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I have trouble doing proofs using the fundamental theorem of calculus and I think seeing an example would help.

Suppose we have a continuous function $ f $ defined on a real interval and a function $ F $ that is also defined on the same interval; and $F(x)=\int^b_x fdt$. Then for $ x $ in that interval, $ F'(x)=-f(x) $.

I know this can be done using the fundamental theorem of calculus; how is it applied?

By the way, the theorem says this:

Let $ f $ be integrable on $[a,b]$. For $x\in[a,b]$ put $F(x)=\int^x_a f(t)dt$. Then $ F$ is continuous on $[a,b]$ and furthermore if $ f $ is continuous at a point $x_0$ of $[a,b]$ then $F$ is differentiable at $x_0$ and $F'(x_0)=f(x_0)$.

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We name the function from FTC $F$ and our new function $G$ then $$G(x) = \int_x^b f(t)\ \mathrm dt = \underbrace{\int_a^b f(t)\ \mathrm dt}_{\text{constant}} - \int_a^x f(t) \ \mathrm dt = C - F(x)$$ So $G'(x) = -F'(x) = -f(x)$ by FTC.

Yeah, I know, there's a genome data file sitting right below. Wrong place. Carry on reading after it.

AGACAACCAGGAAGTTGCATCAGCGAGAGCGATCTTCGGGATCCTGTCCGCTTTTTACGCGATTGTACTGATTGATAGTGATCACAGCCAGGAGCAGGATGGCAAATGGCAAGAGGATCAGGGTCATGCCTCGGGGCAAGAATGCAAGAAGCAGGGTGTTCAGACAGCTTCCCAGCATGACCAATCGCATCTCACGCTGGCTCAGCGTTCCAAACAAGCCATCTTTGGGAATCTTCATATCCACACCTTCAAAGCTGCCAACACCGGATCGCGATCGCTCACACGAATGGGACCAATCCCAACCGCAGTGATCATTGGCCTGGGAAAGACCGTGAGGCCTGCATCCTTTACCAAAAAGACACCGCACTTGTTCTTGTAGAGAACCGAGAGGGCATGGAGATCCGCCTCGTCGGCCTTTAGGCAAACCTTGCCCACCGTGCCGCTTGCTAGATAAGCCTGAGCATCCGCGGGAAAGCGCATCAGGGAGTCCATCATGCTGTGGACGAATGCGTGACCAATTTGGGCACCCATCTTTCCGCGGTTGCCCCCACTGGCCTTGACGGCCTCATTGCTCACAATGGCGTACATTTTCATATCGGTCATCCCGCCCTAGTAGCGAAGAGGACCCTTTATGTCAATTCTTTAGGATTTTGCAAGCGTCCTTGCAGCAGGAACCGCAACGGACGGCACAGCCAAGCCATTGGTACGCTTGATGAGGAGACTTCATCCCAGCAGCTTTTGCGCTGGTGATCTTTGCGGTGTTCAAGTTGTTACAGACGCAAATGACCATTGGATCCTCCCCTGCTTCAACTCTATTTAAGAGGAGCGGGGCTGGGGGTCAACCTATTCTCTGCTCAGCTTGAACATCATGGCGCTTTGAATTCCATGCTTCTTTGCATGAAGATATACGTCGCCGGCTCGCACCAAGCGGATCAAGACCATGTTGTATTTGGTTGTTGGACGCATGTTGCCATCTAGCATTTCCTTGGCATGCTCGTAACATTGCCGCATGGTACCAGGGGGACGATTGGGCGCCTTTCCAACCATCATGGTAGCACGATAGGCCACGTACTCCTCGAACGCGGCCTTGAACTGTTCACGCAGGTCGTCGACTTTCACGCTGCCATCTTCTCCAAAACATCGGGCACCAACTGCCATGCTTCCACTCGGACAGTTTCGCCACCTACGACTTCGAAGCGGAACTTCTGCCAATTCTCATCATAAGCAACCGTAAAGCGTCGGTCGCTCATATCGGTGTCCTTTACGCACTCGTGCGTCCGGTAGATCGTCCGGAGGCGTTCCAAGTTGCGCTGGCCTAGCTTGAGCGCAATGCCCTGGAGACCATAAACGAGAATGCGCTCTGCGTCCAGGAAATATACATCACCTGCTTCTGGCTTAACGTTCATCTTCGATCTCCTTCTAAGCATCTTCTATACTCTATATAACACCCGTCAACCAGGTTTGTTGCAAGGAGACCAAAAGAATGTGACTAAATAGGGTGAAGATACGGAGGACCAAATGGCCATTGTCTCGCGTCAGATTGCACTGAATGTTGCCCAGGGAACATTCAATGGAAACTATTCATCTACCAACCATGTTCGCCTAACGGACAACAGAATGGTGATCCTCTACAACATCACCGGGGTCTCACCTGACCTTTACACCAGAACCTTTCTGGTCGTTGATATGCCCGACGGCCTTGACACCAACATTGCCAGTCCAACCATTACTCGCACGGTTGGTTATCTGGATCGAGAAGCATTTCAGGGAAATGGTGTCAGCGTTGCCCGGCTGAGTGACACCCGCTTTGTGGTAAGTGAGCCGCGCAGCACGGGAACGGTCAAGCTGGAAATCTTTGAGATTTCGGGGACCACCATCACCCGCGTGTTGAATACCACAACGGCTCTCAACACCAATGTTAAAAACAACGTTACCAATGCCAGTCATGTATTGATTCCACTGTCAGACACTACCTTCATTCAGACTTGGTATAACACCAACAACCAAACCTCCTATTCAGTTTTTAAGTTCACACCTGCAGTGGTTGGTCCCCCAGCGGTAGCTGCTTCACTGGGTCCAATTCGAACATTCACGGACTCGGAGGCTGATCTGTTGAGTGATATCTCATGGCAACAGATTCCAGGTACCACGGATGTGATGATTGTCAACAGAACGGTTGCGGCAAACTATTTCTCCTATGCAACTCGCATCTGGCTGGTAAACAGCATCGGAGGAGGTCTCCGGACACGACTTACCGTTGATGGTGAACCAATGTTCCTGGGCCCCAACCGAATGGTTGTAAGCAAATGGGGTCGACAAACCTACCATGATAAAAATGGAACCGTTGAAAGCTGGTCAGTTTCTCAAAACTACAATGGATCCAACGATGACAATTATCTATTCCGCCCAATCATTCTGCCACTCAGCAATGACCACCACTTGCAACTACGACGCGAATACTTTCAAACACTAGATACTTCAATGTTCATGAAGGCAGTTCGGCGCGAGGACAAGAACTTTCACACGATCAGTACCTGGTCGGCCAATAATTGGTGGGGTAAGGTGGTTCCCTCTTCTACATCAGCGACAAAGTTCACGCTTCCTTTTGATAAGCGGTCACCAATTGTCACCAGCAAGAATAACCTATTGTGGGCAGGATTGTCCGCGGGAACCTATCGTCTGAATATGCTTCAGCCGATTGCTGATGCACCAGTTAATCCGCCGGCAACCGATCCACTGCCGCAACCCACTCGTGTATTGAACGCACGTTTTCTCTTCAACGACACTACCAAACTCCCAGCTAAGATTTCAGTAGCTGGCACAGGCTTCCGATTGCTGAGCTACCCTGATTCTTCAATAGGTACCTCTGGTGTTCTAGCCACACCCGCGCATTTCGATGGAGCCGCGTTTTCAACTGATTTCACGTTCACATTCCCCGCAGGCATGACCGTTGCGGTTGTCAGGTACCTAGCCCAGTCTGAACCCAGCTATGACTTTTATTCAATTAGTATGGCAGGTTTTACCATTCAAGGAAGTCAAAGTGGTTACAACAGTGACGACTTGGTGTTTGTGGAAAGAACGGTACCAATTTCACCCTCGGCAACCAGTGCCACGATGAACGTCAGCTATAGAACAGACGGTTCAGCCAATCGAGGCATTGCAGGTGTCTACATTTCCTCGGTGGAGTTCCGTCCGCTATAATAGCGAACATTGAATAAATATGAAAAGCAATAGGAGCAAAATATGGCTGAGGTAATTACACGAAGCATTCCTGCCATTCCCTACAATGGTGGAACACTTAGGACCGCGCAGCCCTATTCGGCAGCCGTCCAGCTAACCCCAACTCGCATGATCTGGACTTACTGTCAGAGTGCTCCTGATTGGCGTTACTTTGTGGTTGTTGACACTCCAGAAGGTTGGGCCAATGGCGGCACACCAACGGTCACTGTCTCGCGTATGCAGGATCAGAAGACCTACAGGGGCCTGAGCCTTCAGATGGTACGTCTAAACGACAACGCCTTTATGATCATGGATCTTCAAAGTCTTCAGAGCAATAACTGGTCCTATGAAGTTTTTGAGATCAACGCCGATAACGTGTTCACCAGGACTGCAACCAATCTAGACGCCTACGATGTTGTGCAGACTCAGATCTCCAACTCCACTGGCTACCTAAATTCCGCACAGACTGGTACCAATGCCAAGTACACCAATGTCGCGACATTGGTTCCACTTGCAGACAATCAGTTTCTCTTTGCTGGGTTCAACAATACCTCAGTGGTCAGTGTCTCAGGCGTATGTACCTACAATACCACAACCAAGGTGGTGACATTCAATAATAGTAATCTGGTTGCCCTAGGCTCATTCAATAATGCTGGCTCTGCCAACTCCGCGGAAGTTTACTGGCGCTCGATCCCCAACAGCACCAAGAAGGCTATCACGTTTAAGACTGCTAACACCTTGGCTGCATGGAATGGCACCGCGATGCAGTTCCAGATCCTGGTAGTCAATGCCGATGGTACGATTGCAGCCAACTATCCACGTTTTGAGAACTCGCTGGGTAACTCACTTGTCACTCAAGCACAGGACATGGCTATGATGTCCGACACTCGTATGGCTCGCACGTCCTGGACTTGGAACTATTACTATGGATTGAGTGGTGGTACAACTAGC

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  • $\begingroup$ Thanks. Why is the second integral constant? $\endgroup$ – Rubi Mar 4 '15 at 19:28
  • $\begingroup$ @Rubi Because it's an integral independent of $x$. It has constant bounds ($a$ and $b$) and a function independent of $x$. $\endgroup$ – AlexR Mar 4 '15 at 19:34
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if F(x)=∫bxfdt, then -F(x)=∫xbfdt. by the FTC if -F(x)=∫xbfdt, then (-F(x))'=f(x), but (-F(x)')=-F'(x), so F'(x)=-f(x).

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  • $\begingroup$ For some basic information about writing math at this site see e.g. here, here, here and here. $\endgroup$ – AlexR Mar 4 '15 at 19:17
  • $\begingroup$ Cool, thanks. I was wondering how people were getting nice integrals. I tried copying and pasting, and it copied an integral sign, but then it didn't format how I was hoping it would. $\endgroup$ – SE318 Mar 4 '15 at 19:19

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